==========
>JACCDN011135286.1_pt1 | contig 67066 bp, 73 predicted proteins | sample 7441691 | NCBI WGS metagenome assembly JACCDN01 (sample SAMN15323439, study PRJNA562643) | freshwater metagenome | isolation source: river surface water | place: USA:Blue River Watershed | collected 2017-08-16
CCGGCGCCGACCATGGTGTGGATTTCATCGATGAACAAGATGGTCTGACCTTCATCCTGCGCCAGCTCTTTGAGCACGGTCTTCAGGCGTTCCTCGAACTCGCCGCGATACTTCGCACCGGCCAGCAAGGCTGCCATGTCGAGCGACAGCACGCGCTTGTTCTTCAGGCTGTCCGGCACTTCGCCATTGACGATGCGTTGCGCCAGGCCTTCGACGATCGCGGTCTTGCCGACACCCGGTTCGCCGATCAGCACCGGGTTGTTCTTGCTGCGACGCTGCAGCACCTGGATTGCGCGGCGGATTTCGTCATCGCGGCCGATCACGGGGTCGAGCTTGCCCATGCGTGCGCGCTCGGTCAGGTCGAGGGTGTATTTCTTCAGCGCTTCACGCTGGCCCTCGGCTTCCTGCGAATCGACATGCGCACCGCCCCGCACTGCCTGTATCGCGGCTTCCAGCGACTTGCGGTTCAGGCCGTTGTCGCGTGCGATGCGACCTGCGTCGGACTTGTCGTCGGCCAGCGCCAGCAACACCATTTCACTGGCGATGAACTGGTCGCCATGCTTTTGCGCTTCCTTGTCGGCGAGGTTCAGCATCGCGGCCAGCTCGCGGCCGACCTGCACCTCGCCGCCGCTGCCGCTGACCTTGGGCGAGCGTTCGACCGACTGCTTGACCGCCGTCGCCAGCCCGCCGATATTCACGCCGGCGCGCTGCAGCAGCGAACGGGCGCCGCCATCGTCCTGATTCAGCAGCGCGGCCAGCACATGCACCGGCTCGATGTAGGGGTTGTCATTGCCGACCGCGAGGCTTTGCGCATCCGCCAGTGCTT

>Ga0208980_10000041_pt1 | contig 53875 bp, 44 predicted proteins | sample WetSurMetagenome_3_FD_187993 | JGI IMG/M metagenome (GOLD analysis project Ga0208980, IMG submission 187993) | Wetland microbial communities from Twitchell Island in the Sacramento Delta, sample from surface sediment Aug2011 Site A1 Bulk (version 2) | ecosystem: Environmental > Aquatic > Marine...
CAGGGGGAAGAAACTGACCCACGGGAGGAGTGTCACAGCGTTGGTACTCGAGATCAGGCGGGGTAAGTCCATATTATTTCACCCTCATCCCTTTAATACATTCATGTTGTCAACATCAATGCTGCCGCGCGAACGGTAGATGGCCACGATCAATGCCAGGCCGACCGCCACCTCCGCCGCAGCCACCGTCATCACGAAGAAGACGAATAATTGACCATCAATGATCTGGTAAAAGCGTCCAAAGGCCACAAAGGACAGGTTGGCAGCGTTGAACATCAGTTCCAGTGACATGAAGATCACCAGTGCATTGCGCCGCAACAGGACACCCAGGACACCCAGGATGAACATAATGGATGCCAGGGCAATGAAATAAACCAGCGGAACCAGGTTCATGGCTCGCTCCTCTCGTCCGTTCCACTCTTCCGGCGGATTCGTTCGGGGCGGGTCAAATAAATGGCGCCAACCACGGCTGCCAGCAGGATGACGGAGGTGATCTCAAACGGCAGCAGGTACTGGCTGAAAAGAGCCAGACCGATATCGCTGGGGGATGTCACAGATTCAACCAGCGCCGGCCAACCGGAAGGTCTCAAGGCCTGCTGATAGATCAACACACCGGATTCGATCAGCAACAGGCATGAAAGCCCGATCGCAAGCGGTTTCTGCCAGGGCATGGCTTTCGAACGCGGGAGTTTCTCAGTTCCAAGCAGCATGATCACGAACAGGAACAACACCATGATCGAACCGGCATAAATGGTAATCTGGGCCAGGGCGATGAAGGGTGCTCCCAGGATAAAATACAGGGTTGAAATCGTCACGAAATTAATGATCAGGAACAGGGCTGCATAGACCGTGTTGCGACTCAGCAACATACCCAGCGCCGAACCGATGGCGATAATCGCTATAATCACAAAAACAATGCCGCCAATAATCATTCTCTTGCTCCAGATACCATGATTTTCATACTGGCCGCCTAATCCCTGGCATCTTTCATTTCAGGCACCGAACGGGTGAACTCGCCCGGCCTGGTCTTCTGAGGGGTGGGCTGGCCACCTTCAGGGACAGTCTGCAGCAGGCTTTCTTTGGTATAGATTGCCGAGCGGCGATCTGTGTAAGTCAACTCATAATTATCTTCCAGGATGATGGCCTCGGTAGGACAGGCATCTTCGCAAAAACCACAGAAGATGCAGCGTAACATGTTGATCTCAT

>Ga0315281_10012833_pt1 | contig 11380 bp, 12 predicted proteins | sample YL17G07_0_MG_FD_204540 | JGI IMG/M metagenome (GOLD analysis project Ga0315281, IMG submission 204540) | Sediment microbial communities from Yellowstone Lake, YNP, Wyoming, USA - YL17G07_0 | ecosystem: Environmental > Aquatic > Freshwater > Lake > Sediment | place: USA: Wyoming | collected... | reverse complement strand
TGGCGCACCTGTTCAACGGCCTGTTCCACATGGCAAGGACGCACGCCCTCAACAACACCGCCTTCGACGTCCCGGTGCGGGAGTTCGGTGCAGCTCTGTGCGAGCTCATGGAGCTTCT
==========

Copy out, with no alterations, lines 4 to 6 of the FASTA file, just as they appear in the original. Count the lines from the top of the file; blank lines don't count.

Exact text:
CAGGGGGAAGAAACTGACCCACGGGAGGAGTGTCACAGCGTTGGTACTCGAGATCAGGCGGGGTAAGTCCATATTATTTCACCCTCATCCCTTTAATACATTCATGTTGTCAACATCAATGCTGCCGCGCGAACGGTAGATGGCCACGATCAATGCCAGGCCGACCGCCACCTCCGCCGCAGCCACCGTCATCACGAAGAAGACGAATAATTGACCATCAATGATCTGGTAAAAGCGTCCAAAGGCCACAAAGGACAGGTTGGCAGCGTTGAACATCAGTTCCAGTGACATGAAGATCACCAGTGCATTGCGCCGCAACAGGACACCCAGGACACCCAGGATGAACATAATGGATGCCAGGGCAATGAAATAAACCAGCGGAACCAGGTTCATGGCTCGCTCCTCTCGTCCGTTCCACTCTTCCGGCGGATTCGTTCGGGGCGGGTCAAATAAATGGCGCCAACCACGGCTGCCAGCAGGATGACGGAGGTGATCTCAAACGGCAGCAGGTACTGGCTGAAAAGAGCCAGACCGATATCGCTGGGGGATGTCACAGATTCAACCAGCGCCGGCCAACCGGAAGGTCTCAAGGCCTGCTGATAGATCAACACACCGGATTCGATCAGCAACAGGCATGAAAGCCCGATCGCAAGCGGTTTCTGCCAGGGCATGGCTTTCGAACGCGGGAGTTTCTCAGTTCCAAGCAGCATGATCACGAACAGGAACAACACCATGATCGAACCGGCATAAATGGTAATCTGGGCCAGGGCGATGAAGGGTGCTCCCAGGATAAAATACAGGGTTGAAATCGTCACGAAATTAATGATCAGGAACAGGGCTGCATAGACCGTGTTGCGACTCAGCAACATACCCAGCGCCGAACCGATGGCGATAATCGCTATAATCACAAAAACAATGCCGCCAATAATCATTCTCTTGCTCCAGATACCATGATTTTCATACTGGCCGCCTAATCCCTGGCATCTTTCATTTCAGGCACCGAACGGGTGAACTCGCCCGGCCTGGTCTTCTGAGGGGTGGGCTGGCCACCTTCAGGGACAGTCTGCAGCAGGCTTTCTTTGGTATAGATTGCCGAGCGGCGATCTGTGTAAGTCAACTCATAATTATCTTCCAGGATGATGGCCTCGGTAGGACAGGCATCTTCGCAAAAACCACAGAAGATGCAGCGTAACATGTTGATCTCAT

>Ga0315281_10012833_pt1 | contig 11380 bp, 12 predicted proteins | sample YL17G07_0_MG_FD_204540 | JGI IMG/M metagenome (GOLD analysis project Ga0315281, IMG submission 204540) | Sediment microbial communities from Yellowstone Lake, YNP, Wyoming, USA - YL17G07_0 | ecosystem: Environmental > Aquatic > Freshwater > Lake > Sediment | place: USA: Wyoming | collected... | reverse complement strand
TGGCGCACCTGTTCAACGGCCTGTTCCACATGGCAAGGACGCACGCCCTCAACAACACCGCCTTCGACGTCCCGGTGCGGGAGTTCGGTGCAGCTCTGTGCGAGCTCATGGAGCTTCT